Your Soul Needs The Wild

I have but one question. When were you last scared? No, not worried. Worried is an entirely different emotion. I’m talking about wet your shorts, kick the dog, terrified. In the medical world fear is synonymous with the sympathetic nervous system. When this system is activated, your heart races, your pupils dilate, and your hairs stand on end. So to repeat the question, when were your sympathetics last engaged?

Most Americans would probably answer that question by referencing The Dark Knight. I mean face it, there’s just not much to be scared of around this town. The lions, tigers, and bears are all safely locked in the zoo. Indians now make money off casinos instead of scalps. And unless the Air Force misplaces another nuke, the Cold War is long gone.

The result? Middle class America is bored stiff. We’re so bored we’ll pay ten dollars to watch a grown man dress up like a bat and run around for two hours. Our sympathetics are atrophying. Our sense of adventure is disintegrating. And our souls are suffering. This is all because we miss the wild.

Humans need the wild because it screams life in an increasingly inanimate world. The wild reminds us that we are alive. We have something for which to live. We have someone for which to run. Such things are easily forgetten while watching reruns.

Humans need the wild because it informs us that we are not enough. You might as well face it, you can’t make it alone. I mean Mowgli never would’ve survived without Akela. That’s the whole point of community, to sustain life amidst the unknown.

Humans need the wild because it breeds confidence in a self-conscious society. Your first bout with Bigfoot may scare the crap out of you, but the next time he comes around you’ll be ready. That’s what the challenges do, prepare you for the next.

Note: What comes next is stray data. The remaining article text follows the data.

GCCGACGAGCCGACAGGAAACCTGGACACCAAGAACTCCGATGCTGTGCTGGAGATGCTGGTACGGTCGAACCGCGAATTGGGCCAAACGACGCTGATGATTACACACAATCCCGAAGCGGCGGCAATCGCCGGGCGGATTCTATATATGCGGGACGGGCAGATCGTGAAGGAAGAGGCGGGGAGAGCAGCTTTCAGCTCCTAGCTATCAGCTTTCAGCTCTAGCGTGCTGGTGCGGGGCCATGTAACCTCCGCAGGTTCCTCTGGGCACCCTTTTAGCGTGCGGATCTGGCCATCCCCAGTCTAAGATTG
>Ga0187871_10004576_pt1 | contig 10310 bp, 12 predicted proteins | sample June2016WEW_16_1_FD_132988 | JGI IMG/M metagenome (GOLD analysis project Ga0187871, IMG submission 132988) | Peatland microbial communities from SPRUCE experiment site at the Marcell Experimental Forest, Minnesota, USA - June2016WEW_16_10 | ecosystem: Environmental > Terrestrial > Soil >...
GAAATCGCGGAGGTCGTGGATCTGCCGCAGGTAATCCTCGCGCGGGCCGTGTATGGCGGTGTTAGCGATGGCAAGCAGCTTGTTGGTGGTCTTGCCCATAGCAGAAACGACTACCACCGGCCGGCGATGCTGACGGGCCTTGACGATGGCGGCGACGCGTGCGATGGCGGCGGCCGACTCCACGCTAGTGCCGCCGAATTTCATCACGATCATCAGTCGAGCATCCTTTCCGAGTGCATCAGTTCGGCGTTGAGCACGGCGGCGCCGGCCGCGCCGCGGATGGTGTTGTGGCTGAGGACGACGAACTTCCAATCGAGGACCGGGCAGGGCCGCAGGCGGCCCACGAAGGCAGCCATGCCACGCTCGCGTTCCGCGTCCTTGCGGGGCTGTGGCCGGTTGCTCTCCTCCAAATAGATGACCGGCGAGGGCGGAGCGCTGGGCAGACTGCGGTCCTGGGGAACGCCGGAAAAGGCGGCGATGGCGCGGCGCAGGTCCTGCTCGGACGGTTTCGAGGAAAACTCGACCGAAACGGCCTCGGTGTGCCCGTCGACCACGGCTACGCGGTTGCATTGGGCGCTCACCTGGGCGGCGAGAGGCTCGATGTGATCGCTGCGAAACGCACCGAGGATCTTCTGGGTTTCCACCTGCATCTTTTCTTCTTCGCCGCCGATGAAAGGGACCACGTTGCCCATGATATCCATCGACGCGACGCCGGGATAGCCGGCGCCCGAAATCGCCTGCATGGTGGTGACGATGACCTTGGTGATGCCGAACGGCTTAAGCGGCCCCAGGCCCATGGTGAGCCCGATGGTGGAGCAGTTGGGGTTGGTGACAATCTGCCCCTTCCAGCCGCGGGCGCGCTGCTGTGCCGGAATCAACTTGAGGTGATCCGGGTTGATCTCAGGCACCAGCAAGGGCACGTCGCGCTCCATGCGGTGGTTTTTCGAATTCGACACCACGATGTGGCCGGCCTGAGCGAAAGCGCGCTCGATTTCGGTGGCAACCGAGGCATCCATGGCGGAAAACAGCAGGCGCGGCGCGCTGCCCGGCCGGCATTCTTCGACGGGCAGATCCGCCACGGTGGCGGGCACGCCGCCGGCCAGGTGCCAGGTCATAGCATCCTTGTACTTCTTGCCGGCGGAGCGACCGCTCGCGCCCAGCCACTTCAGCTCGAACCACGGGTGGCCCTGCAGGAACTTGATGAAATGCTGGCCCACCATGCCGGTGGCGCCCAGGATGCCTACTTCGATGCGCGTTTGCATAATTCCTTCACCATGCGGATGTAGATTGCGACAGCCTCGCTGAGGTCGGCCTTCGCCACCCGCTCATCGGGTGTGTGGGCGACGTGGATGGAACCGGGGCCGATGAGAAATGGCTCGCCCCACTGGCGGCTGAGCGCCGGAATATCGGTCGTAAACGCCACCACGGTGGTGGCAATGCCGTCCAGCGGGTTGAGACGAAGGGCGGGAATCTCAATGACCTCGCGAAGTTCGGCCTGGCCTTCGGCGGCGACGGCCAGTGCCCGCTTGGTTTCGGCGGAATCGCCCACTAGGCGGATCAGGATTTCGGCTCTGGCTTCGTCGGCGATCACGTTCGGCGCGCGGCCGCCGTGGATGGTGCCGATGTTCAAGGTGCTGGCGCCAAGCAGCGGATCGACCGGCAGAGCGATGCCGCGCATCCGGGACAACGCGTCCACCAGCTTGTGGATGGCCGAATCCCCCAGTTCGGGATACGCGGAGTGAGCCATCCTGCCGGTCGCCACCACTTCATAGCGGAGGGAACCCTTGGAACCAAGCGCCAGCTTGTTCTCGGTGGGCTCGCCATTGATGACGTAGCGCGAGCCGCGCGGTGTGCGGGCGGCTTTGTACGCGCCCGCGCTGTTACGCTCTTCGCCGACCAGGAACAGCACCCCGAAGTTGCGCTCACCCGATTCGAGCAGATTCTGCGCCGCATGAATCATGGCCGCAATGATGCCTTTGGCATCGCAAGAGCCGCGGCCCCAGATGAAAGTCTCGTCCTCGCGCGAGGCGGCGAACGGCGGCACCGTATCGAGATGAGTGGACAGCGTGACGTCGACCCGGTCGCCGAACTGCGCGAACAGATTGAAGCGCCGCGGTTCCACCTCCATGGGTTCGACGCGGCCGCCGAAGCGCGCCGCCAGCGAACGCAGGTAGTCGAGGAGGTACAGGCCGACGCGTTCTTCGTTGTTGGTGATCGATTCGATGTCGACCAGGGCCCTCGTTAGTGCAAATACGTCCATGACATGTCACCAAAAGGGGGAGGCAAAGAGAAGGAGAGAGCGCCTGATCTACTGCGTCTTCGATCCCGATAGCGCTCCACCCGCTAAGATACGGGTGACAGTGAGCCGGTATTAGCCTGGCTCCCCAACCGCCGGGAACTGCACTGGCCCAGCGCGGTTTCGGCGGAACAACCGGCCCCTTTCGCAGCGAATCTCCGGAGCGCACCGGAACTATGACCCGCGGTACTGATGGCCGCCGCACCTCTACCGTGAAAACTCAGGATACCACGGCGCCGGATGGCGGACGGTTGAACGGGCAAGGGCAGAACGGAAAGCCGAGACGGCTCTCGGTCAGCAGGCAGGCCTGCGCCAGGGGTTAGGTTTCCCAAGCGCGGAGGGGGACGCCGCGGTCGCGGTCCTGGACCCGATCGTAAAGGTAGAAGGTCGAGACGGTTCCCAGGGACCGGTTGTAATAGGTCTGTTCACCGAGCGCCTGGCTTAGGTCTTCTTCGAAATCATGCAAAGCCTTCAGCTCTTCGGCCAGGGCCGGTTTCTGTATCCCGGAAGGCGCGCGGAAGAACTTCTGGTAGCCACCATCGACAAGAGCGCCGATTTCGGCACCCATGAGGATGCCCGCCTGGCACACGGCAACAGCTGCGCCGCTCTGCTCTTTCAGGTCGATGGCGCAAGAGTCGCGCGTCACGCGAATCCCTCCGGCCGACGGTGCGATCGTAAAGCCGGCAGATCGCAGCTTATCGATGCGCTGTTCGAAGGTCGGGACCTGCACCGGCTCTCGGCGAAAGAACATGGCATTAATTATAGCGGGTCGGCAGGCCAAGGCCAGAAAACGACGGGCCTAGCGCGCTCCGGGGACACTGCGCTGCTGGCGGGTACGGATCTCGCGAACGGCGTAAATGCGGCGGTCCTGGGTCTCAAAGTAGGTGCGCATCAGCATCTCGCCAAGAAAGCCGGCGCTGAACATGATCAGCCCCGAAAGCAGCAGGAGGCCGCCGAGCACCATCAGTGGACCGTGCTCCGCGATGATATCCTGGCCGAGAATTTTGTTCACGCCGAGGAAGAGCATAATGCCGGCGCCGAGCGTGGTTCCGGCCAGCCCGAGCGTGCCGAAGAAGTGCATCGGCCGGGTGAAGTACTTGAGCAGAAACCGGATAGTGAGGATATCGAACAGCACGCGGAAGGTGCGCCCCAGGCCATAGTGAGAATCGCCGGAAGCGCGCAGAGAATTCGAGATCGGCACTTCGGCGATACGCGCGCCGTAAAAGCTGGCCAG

Finally, humans need the wild because it inspires dreams in spite of reality. The truth is you probably won’t summit Everest, but what if you do? Rationally, there’s no reason to ride the bull, but what if you make it eight seconds? Intellectually, you might as well give up, but what if you keep going?

Without such wild questions, you lose your wild dreams. And if the soul is made for anything, it’s made to dream.

So you see what I mean? Your Soul Needs The Wild.

Sunday, August 3, 2008

Bring Back The Horse

American Joe has a problem. American Joe isn’t happy. It seems the daily grind is finally winning. Wouldn't you go crazy if you spent your days like Joe, shuttling from one air-conditioned box to another? To make matters worse, Joe's neighbors just bought a new box. Whatever is Joe to do? Buy another box? A bigger box? A hi-def box? No, no, no, there's a very simple solution to Joe's problem. Joe needs to Bring Back The Horse!